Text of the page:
6. Gene Hickerson, G

7th round, 78th overall pick, 1957 draft 

Team:
Browns (1958-73) 

A key blocker for Hall of Fame running back Jim Brown, Hickerson was a key piece of the Browns’ 1964 championship team. A member of the NFL’s All-1960s Team, Hickerson earned Pro Bowl honors each season from 1965-70. He was inducted into the Hall of Fame in 2007. 

5. Jim Ringo, C

7th round, 80th overall, 1953 draft

Team:
Packers (1953-63), Eagles (1964-67)

The first of two members from the 1953 draft to make this list, Ringo was part of Vince Lombardi’s first two championship teams in Green Bay. A 10-time Pro Bowler and six-time All-Pro, Ringo earned three of his Pro Bowls during his final four seasons in Philadelphia. A member of the NFL’s All-1960s Team, Ringo was enshrined in Canton, Ohio in 1981. 

4. Bo Jackson, RB 

7th round, 183rd overall, 1987 draft 

Team:
 Raiders (1987-90) 

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Peter Brouillet/Getty Images

The 1985 Heisman Trophy winner, Jackson was the No. 1 overall pick by the Buccaneers‘ during the 1986 draft. But after initially passing on football to play baseball for the Kansas City Royals, Jackson was eligible to be selected in the 1987 draft, where he was picked up by the Raiders in the seventh round. 

Jackson was still a force on both the gridiron and the diamond. The only athlete to be named an all-star in two different sports, Jackson boasted the NFL’s longest runs during three separate seasons. A Pro Bowler in 1990 (his last NFL season), Jackson’s career was cut short by a hip injury that was sustained during a playoff win over the Bengals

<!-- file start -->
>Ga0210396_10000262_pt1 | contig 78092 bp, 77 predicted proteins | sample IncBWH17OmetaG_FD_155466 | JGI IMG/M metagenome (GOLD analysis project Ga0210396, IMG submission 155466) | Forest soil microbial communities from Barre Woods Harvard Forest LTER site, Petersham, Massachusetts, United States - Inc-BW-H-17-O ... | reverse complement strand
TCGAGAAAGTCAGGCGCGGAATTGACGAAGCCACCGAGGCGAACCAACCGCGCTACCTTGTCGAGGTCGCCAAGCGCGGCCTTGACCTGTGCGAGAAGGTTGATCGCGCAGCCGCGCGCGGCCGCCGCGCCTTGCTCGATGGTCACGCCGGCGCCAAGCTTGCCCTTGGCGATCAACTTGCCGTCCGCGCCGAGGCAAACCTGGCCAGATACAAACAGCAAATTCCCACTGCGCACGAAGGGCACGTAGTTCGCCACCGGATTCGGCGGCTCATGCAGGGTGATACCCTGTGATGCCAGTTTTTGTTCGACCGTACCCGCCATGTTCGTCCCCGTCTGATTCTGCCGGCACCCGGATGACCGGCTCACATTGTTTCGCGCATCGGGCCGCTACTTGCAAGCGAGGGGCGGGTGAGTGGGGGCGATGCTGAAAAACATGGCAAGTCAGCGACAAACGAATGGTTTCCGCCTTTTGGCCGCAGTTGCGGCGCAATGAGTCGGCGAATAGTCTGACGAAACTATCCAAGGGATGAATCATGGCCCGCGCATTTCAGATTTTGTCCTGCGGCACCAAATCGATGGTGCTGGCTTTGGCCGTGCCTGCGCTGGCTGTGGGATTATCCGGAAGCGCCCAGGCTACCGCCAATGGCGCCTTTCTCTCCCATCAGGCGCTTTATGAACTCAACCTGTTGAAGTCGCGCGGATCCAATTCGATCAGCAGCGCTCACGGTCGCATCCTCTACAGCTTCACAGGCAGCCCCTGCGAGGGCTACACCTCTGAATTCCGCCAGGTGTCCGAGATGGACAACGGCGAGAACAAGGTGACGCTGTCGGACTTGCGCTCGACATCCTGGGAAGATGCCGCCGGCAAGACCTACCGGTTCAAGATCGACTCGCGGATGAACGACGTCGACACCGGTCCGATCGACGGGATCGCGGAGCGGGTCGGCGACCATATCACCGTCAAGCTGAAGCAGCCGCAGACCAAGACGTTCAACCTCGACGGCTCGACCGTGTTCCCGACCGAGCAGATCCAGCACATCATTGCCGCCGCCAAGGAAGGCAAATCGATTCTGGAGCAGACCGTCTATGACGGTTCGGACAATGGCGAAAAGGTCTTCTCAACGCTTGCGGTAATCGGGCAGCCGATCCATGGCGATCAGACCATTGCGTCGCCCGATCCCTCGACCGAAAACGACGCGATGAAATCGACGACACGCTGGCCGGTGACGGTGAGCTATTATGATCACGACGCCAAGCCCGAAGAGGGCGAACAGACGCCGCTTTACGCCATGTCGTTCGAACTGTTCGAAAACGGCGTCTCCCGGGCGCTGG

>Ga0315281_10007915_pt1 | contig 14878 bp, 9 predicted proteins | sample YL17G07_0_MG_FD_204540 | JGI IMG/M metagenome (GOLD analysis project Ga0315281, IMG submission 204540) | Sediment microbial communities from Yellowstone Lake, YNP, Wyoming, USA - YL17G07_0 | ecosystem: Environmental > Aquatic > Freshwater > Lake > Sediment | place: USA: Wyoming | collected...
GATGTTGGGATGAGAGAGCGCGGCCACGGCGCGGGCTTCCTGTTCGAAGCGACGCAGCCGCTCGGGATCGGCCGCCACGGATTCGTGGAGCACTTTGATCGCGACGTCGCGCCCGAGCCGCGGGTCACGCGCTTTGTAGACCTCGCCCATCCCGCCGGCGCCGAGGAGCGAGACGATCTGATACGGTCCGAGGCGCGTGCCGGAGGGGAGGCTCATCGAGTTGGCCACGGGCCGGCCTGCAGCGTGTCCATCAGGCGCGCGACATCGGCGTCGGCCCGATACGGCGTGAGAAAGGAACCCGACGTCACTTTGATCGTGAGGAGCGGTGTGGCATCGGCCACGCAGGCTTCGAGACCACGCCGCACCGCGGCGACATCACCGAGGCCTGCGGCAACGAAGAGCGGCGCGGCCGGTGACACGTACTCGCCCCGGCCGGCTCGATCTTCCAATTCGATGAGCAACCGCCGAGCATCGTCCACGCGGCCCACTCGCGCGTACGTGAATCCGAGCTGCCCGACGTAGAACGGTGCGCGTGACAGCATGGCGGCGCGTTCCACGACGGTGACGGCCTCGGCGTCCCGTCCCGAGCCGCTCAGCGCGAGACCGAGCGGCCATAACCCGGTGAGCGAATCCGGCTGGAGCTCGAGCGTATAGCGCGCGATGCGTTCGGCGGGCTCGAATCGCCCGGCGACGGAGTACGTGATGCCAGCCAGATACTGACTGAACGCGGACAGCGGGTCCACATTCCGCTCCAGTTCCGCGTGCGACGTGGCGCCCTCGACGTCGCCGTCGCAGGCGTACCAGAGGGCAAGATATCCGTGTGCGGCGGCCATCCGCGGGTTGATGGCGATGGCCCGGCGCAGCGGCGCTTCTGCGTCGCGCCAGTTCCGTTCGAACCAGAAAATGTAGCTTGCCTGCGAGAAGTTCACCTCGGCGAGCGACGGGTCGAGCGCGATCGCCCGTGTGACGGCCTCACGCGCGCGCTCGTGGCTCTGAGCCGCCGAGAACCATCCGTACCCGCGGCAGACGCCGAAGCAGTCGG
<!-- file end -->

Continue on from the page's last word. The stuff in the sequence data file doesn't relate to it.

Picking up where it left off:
3. Shannon Sharpe, TE

7th round, 192nd overall, 1990 draft 

Teams:
Broncos (1990-99, 2002-03), Ravens (2000-03) 

Arguably the NFL’s greatest tight end during the 1990s, Sharpe played a vital role on the Broncos back-to-back championship teams. A Pro Bowler each season from 1992-98, Sharpe retired as the NFL’s all-time leader in receiving yards by a tight end. A member of the NFL’s All-1990s Team, Sharpe won a third Super Bowl as a member of the 2000 Ravens. He was inducted into the Hall of Fame in 2011. 

2. Joe Schmidt, LB

7th round, 86th overall, 1953 draft 

Team:
Lions (1953-65)

A 10-time Pro Bowler and eight-time All-Pro, Schmidt was part of a dominant Lions defense that also included Dick “Night Train” Lane and Dick LeBeau. A member of the NFL’s All-1950s Team, Schmidt helped the Lions bring home NFL titles in 1953 and in 1957. He was inducted into the Hall of Fame in 1973. Schmidt was named to the NFL’s 100th Anniversary All-Time Team in 2019. 

1. Larry Wilson, S

7th round, 74th overall, 1960 draft 

Team: 
Cardinals (1960-72) 

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Getty Images

A member of the NFL’s All-1960s and ’70s teams, Wilson was included in the NFL’s 100th Anniversary All-Time Team in 2019. The NFL’s interception leader in 1966, Wilson was named to eight Pro Bowls in a nine-year span and an All-Pro each season from 1966-70. He was inducted into the Hall of Fame in 1978. Wilson’s No. 8 jersey has been retired by the Cardinals.